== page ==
As we New Mexicans dig out from under our unusual four inches of snow today, the world continues on much as it has done, which is to say it is heading off in strange directions in defiance of all common sense. Preposterously, our governor, Bill Richardson, is contemplating a run for the White House and has been gladhanding all over New Hampshire for the last few days. I now understand what Arkansans must have felt in 1991 looking at the prospect of their own ridiculous governor, also named Bill, taking a stab at the big time. The difference is that their governor actually had some outside chance of pulling it off. Ruben Navarette recently opined that Richardson would make a great candidate (provided that the mean, old nativists don’t get him!). Just look at his record! Indeed, let us look.
He has managed to be elected twice as governor on the Democratic ticket in a state where Democratic registration outpaces Republican at a rate of at least five to three. He is a Hispanic governor who has won election in a plurality Hispanic state. His previous electoral experience was as the effectively unchallenged Congressman from the Third District in the north of the state where, between jaunts to Haiti and North Korea on diplomatic do-gooding (where he did very little except pose for the photo op afterwards) in the ’90s, he did nothing. Then he was made Ambassador to the U.N., a post previously held by such political giants as Alan Keyes and Madeleine Albright, where he very capably did nothing (14 years in the House had prepared him well). Following this tour of glory, he became Secretary of Energy, where he was fortunate enough to preside over the greatest security scandal in the Department’s history as the massive security lapses at LANL, essentially in his own backyard, became public knowledge. Sen. Byrd famously declared his political career dead in a committee hearing, but Bill has never been one to pay attention to what other people said. After his colossal failure and screw-up of management on his part, he scurried on home to become the big fish (no fat jokes, please) in our very little pond. Now he would like people to ride useless trains to Raton and fly spaceships from our “spaceport”–all of it, I am sure, at no cost to us. He would also like us to give him supreme power. I suggest that we ought not to try that.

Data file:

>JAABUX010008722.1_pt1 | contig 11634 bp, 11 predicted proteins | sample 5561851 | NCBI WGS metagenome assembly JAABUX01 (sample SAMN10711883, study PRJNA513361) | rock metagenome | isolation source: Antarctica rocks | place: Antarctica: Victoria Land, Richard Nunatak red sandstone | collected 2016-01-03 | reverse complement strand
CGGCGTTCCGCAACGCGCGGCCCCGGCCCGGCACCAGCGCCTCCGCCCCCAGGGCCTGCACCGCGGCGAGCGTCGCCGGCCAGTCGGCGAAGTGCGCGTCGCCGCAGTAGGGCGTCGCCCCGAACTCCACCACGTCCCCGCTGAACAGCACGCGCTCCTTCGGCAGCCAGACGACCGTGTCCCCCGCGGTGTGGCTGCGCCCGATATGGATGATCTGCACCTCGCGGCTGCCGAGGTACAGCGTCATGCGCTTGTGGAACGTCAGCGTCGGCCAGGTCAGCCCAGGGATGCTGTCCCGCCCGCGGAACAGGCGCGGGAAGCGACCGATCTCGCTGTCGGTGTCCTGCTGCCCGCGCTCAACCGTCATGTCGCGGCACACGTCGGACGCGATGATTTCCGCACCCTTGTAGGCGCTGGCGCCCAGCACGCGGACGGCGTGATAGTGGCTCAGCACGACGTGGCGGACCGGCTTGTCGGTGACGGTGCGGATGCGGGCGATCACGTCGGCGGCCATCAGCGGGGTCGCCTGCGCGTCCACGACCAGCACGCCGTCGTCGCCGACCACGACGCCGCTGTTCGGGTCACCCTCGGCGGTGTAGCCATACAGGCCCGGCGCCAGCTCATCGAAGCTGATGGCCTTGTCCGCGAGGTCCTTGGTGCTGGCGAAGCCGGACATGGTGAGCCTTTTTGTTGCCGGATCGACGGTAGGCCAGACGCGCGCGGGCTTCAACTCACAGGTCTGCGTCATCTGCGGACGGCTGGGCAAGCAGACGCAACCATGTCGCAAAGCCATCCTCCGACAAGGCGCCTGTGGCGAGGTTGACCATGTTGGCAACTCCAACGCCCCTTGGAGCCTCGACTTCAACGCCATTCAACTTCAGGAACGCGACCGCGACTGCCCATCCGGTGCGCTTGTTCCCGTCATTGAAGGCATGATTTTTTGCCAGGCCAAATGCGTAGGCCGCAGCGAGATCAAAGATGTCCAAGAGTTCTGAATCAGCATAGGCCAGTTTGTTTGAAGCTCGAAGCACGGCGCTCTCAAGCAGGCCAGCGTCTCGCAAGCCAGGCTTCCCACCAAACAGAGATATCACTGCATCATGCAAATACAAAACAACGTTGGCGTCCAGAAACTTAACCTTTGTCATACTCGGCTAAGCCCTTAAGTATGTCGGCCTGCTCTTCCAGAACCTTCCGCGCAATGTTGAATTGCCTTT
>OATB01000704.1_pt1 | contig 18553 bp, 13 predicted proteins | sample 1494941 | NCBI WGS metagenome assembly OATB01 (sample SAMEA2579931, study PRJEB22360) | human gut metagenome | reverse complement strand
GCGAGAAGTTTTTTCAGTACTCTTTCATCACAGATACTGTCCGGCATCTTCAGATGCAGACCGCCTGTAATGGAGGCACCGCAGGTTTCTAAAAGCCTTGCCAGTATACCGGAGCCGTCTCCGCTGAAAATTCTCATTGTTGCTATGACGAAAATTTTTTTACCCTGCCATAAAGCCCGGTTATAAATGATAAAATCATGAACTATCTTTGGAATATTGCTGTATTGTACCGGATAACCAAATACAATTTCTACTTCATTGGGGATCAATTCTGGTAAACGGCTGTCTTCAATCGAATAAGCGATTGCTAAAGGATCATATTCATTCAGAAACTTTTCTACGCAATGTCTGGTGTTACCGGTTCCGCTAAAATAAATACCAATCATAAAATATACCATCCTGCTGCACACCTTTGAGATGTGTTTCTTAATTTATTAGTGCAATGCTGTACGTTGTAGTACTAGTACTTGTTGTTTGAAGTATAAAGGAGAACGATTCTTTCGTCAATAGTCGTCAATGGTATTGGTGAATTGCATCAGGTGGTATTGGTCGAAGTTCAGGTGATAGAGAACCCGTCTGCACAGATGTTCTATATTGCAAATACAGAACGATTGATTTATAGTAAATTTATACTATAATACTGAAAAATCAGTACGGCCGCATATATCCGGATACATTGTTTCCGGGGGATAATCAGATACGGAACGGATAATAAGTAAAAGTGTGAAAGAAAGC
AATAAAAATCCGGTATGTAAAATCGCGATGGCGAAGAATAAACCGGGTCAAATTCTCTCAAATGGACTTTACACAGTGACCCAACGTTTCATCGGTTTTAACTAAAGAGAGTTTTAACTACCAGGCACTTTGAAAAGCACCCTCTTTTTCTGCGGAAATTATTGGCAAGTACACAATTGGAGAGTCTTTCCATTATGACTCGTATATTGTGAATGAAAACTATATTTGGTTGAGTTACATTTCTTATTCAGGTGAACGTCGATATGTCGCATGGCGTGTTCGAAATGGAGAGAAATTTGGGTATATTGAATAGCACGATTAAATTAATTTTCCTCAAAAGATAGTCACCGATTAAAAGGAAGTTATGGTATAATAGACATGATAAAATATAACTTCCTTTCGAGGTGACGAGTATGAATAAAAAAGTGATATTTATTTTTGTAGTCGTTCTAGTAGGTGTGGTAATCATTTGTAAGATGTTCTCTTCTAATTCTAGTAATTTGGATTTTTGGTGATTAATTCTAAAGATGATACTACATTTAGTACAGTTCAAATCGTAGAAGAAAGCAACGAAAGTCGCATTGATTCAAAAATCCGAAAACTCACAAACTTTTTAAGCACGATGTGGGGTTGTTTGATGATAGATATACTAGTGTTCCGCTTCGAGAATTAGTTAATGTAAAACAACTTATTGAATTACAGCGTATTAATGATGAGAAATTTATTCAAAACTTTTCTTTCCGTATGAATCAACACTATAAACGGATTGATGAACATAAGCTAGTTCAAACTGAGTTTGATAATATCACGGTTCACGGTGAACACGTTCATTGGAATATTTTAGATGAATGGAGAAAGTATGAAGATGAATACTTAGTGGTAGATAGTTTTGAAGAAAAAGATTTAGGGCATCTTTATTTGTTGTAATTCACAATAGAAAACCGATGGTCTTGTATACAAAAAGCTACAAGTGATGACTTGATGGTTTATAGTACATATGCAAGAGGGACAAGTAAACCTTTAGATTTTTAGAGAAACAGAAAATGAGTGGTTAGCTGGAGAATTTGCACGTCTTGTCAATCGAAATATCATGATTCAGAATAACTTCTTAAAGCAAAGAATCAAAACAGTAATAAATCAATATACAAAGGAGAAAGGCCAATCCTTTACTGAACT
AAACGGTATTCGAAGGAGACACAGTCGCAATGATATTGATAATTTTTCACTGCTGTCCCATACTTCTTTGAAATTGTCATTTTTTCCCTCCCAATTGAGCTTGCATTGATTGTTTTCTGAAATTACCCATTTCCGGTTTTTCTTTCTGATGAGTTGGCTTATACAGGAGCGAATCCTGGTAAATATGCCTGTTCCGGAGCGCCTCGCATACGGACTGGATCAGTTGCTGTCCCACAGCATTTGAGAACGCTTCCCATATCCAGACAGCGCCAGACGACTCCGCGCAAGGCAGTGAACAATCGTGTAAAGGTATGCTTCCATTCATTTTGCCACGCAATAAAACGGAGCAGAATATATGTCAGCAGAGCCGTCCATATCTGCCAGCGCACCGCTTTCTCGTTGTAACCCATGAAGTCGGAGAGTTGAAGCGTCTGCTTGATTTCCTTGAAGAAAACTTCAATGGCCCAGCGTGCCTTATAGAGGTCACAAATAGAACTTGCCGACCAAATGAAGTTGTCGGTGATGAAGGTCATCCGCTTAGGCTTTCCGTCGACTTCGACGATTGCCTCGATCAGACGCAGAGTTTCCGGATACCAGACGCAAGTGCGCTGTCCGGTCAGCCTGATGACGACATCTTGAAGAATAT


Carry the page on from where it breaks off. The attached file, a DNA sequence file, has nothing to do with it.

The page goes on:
He has faced competition less challenging than Barack Obama has. The New Mexico Republicans put up the sacrifical offering, er, candidate of John Sanchez in 2002, who had only just knocked off the then-NM House Speaker Ray Sanchez (no doubt counting on the confusion of the last names to work in his favour among Valley voters) and who then went down to ignominious defeat in the gubernatorial race. This year the GOP had a no-name nominee who didn’t particularly want to bother with campaigning, so the party had to replace him mid-year with John Dendahl, long-time party operative and former chairman, who managed to barely get the registered Republican vote and nothing more.
On the basis of such “victories,” Bill Richardson claims his place in the sun as a viable presidential contender, as if he had ever won a seriously competitive election or fashioned a political coalition more lasting than the food on his plate. As holder of the Guinness world record for most hands shaken in a day, he is the ultimate flesh-pressing con-man and he will also certainly go nowhere in the primaries, try as the national media may to make him into a serious candidate and “the only Hispanic candidate for the nomination.”
In other news, The Wall Street Journal today profiled Vladislav Surkov, the half-Chechen deputy chief of staff at the Kremlin and former ally of many prominent oligarchs, who could win the contest for Most Neocon-like Russian hands down. In the profile, stories of his demonisation of domestic opposition as “true Nazis” and his belief that all critics of the Putin regime seek the “destruction of Russia” have an eerie familiarity to them. The campaign against Dmitri Rogozin, in which Rogozin was tarred by state-run television as a “racist and fascist” is Frumesque in its mendacity and opportunistic use of such charges. It’s almost enough to make a paleo feel sorry for Khodorkovsky and his ilk–almost. One of the great mysteries of our day is why the neocons constantly laud Mr. Bush as a defender of freedom when he often runs his administration in Putin-like ways while they despise Putin and his allies for running Russia in much the way they would like to govern this country. True enough, they sympathise with Putin’s enemies and do desire to undermine and weaken Russia for hegemonist reasons, so their contempt for Putin is based to some degree in the realities of power politics and to some degree in their sheer Russophobia. Nonetheless, the irony of the apologists for autocracy in this country resenting Putin’s autocratic methods is really too great to ignore.